An overview is presented of the validation process adopted by the European Centre for the Validation of Alternative Methods, with particular emphasis on the central role of the prediction model (PM). The development of an adequate PM is considered to be just as important as the development of an adequate test system, since the validity of an alternative test can only be established when both components (the test system and the PM) have successfully undergone validation. It is argued, however, that alternative tests and their associated PMs do not necessarily need to undergo validation at the same time, and that retrospective validation may be appropriate when a test system is found to be reliable, but the case for its relevance remains to be demonstrated. For an alternative test to be considered "scientifically valid", it is necessary for three conditions to be fulfilled, referred to here as the criteria for scientific relevance, predictive relevance, and reliability. A minimal set of criteria for the acceptance of any PM is defined, but it should be noted that required levels of predictive ability need to be established on a case-by-case basis, taking into account the inherent variability of the alternative and in vivo test data. Finally, in view of the growing shift in emphasis from the use of standalone alternative tests to alternative testing strategies, the importance of making the PM an integral part of the testing strategy is discussed.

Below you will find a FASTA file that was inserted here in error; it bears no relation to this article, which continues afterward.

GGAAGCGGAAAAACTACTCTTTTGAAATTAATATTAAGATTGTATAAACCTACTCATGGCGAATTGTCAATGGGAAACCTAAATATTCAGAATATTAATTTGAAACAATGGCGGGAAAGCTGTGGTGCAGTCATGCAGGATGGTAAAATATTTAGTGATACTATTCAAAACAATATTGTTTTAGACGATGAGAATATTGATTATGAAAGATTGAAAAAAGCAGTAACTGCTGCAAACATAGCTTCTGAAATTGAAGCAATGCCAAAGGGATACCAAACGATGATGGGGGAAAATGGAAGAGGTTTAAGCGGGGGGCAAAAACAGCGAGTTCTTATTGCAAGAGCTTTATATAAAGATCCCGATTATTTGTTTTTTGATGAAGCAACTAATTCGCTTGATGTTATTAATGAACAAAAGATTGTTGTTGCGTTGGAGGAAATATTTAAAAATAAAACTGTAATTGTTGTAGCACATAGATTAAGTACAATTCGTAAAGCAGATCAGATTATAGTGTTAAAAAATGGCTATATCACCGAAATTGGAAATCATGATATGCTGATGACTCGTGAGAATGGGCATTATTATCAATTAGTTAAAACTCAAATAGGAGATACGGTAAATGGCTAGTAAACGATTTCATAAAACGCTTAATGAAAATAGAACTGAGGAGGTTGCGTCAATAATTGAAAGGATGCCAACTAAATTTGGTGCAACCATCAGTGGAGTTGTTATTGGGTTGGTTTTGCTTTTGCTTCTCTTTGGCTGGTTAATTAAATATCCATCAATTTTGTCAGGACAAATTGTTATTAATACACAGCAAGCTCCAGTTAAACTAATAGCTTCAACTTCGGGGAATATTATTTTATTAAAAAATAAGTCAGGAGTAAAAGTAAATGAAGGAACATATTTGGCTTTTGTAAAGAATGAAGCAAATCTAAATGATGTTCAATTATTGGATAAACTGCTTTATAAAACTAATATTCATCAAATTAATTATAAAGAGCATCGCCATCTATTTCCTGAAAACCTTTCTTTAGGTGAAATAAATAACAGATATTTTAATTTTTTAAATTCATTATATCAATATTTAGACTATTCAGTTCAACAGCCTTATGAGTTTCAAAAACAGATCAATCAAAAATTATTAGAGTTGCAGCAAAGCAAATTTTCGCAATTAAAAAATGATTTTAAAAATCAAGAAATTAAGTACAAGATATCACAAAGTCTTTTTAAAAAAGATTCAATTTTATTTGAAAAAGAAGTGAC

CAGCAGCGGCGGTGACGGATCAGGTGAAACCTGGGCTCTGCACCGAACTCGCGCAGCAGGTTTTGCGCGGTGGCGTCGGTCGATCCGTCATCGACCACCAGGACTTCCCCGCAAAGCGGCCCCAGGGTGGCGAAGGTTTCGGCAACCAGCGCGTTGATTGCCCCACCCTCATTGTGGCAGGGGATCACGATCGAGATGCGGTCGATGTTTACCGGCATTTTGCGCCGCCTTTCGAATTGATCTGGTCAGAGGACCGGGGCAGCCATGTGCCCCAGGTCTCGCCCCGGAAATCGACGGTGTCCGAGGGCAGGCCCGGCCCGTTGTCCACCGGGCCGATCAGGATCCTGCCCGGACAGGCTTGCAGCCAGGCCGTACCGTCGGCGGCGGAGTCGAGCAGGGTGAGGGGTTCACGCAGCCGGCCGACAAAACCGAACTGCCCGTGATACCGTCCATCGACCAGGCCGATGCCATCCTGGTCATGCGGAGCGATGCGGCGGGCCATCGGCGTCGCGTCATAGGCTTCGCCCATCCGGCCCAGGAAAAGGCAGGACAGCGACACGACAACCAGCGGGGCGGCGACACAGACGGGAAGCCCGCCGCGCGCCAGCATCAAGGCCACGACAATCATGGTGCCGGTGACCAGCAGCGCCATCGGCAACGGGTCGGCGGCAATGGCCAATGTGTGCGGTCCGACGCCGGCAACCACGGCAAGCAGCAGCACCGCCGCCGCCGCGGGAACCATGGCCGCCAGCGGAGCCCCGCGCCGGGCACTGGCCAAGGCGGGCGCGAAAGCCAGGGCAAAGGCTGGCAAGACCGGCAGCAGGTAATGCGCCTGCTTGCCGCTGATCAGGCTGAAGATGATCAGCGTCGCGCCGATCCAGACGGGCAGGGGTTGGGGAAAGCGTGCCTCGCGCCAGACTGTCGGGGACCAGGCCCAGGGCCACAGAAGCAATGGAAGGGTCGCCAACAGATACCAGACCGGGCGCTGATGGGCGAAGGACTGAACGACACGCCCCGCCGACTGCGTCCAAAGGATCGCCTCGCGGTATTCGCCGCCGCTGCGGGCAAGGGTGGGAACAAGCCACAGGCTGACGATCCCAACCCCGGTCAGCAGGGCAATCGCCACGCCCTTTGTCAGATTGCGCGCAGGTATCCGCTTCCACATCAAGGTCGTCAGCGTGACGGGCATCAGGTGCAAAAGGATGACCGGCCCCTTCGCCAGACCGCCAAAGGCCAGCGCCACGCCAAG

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ECVAM’s Activities on Computer Modelling and Integrated Testing

Andrew P. Worth

This paper introduces the basic concepts of quantitative structure-activity relationship (QSAR), expert system and integrated testing strategy, and explains how the analogy between QSARs and prediction models leads naturally to criteria for the validation of QSARs. ECVAM's in-house research programme on QSAR modelling and integrated testing is summarised, along with plans for the validation of QSAR models and expert system rulebases at the European Union level.